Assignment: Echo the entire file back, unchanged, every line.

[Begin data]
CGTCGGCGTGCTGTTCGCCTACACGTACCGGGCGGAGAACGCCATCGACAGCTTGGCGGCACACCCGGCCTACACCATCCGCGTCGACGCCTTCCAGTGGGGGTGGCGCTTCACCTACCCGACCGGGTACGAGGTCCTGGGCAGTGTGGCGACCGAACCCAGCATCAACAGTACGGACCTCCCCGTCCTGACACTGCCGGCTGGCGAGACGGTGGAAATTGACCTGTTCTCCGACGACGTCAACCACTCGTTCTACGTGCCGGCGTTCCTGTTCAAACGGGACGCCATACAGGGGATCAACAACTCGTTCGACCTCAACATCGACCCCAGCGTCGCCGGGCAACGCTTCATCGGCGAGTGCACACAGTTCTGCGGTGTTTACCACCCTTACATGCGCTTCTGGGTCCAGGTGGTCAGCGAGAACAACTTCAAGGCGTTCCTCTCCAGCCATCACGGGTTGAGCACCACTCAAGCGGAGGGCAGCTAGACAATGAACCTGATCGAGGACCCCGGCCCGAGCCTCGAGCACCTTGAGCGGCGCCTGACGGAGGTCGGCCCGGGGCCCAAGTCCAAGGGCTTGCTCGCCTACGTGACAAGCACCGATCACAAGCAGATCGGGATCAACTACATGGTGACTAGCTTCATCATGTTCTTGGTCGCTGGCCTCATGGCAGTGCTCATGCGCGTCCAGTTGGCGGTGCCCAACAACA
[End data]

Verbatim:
CGTCGGCGTGCTGTTCGCCTACACGTACCGGGCGGAGAACGCCATCGACAGCTTGGCGGCACACCCGGCCTACACCATCCGCGTCGACGCCTTCCAGTGGGGGTGGCGCTTCACCTACCCGACCGGGTACGAGGTCCTGGGCAGTGTGGCGACCGAACCCAGCATCAACAGTACGGACCTCCCCGTCCTGACACTGCCGGCTGGCGAGACGGTGGAAATTGACCTGTTCTCCGACGACGTCAACCACTCGTTCTACGTGCCGGCGTTCCTGTTCAAACGGGACGCCATACAGGGGATCAACAACTCGTTCGACCTCAACATCGACCCCAGCGTCGCCGGGCAACGCTTCATCGGCGAGTGCACACAGTTCTGCGGTGTTTACCACCCTTACATGCGCTTCTGGGTCCAGGTGGTCAGCGAGAACAACTTCAAGGCGTTCCTCTCCAGCCATCACGGGTTGAGCACCACTCAAGCGGAGGGCAGCTAGACAATGAACCTGATCGAGGACCCCGGCCCGAGCCTCGAGCACCTTGAGCGGCGCCTGACGGAGGTCGGCCCGGGGCCCAAGTCCAAGGGCTTGCTCGCCTACGTGACAAGCACCGATCACAAGCAGATCGGGATCAACTACATGGTGACTAGCTTCATCATGTTCTTGGTCGCTGGCCTCATGGCAGTGCTCATGCGCGTCCAGTTGGCGGTGCCCAACAACA